Figure 3. Dendrogram generated with AFLP data of 183 F. graminearum Argentinean strains and Fusarium graminearum complex standard isolates, generated by NTSYS software with DICE similarity index. Strains are signed with the ITEM number preceded by the field number. Subclusters from A1 to A11 are reported in the figure.
Toxins 03 01294 g003
The analysis also indicated that 152 (83%) of the F. graminearum sensu stricto isolates were highly similar to one another and to reference strains NRRL 28336 and NRRL 5883 for this species; the DICE similarity coefficients for the 152 isolates and two reference strains were >0.85 (Figure 3a,b). Although Argentinean isolates were grouped in one main cluster, the dendrogram indicates that most of isolates could be grouped in at least 11 sub-clusters, named in Figure 3a,b from A1 to A11. Among them, 10 isolates branched as a single member. A clear cluster made of 10 strains, mainly isolated from the fields, numbers 3 and 4 of the IV region, was formed. The resolved sub-clusters were not correlated with geographical origin, year of harvest or chemotype. No isolate with the same haplotype was found; therefore no isolate was a clonal one. The other 17 isolates of F. graminearum sensu stricto analyzed were less similar to one another as well as the other 152 isolates; they exhibited similarity coefficients of <0.84. In particular, among this group of strains, ITEM 8428 branched at a similarity value of 0.70, being the most distant from all the other strains (DICE similarity coefficient >0.77). This relatively low level of similarity among the 17 isolates was comparable to levels of similarity among some FGSC species; i.e., the DICE similarity coefficient for F. austroamericanum versus F. cortaderiae and for F. acaciae-mearnsii versus F. asiaticum were ~0.79 and ~0.75 respectively.

4. Discussion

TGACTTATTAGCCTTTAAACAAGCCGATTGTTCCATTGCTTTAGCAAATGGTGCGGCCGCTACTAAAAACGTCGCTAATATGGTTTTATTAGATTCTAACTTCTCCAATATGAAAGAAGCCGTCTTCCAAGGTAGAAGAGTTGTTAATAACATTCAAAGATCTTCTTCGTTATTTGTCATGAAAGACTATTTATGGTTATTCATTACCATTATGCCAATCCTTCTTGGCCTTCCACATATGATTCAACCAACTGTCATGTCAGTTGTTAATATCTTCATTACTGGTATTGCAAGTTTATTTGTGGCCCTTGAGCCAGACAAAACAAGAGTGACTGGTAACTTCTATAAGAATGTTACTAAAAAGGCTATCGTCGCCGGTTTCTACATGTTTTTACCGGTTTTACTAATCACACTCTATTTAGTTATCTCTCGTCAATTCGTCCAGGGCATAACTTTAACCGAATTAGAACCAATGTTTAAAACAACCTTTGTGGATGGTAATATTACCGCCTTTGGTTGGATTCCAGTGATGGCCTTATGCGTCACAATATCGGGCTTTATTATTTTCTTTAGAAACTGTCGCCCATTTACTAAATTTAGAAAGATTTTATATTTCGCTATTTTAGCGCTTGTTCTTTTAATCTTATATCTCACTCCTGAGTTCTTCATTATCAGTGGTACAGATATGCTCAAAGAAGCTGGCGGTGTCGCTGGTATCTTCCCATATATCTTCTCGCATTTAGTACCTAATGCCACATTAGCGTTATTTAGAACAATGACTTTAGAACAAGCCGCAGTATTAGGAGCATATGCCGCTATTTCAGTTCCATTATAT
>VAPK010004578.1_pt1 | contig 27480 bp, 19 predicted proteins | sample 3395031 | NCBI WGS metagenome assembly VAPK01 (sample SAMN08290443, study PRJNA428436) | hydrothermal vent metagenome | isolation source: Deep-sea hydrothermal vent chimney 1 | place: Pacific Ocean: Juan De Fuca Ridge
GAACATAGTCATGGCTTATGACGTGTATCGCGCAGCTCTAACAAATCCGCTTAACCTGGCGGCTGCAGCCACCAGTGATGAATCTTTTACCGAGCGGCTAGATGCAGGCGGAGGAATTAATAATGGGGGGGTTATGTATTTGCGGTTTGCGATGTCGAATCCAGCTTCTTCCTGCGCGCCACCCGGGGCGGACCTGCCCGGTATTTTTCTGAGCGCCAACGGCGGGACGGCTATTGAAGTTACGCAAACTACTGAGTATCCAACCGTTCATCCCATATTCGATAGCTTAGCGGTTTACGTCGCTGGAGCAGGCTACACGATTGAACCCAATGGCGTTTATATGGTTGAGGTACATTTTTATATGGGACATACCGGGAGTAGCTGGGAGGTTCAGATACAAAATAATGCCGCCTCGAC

Previous studies on the genetic diversity of F. graminearum sensu stricto from wheat in Argentina have been limited. In one study [20], the genetic diversity of 113 isolates recovered from wheat from two locations and during one growing season was examined by AFLP analysis. However, the profile of trichothecene production was not determined. In a second study [11], trichothecene production profiles were examined for 144 isolates from multiple locations across a large area of the major wheat-producing region of Argentina. However, the genetic diversity of the strains was not examined. In the current study, we examined the species identity and genetic diversity (via AFLP analysis) of the collection of 144 isolates noted above, plus 39 additional isolates, for which trichothecene production was previously determined [11]. Our analysis provides further evidence that F. graminearum sensu stricto is the predominant species of the FGSC in the temperate wheat production region of Argentina. This is the same species that predominates in North America and Europe [15,21,22,34,35] and that has been reported elsewhere in South America [20,23]. However, many reports have also shown that other FGSC species can often co-occur with F. graminearum sensu stricto in the same geographical areas, as it was reported in New Zealand and China [36,37]. Recent reports [26] indicated that the FGSC species F. meridionale and F. bothii predominate on maize in north western, subtropical Argentina, whereas F. graminearum sensu stricto predominates on maize and wheat in the temperate regions of Argentina. The co-occurrence of potentially interfertile but phylogenetically distinct FGSC species could promote interbreeding between the species and, therefore, formation of new genotypes that could affect pathogenicity, host range, or toxin production. The homogeneity of the Argentinean population of FGSC from wheat reported here and previously [20] could provide an advantage with respect to disease management, plant breeding strategies and quarantine regulations. However, the occurrence of other FGSC species in Argentina should be verified by analyzing other potential host plants, such as maize, barley, and other small cereals. In particular, the occurrence of F. cortaderiae, considered by O’Donnell et al. [15] to have a South American origin, should be evaluated.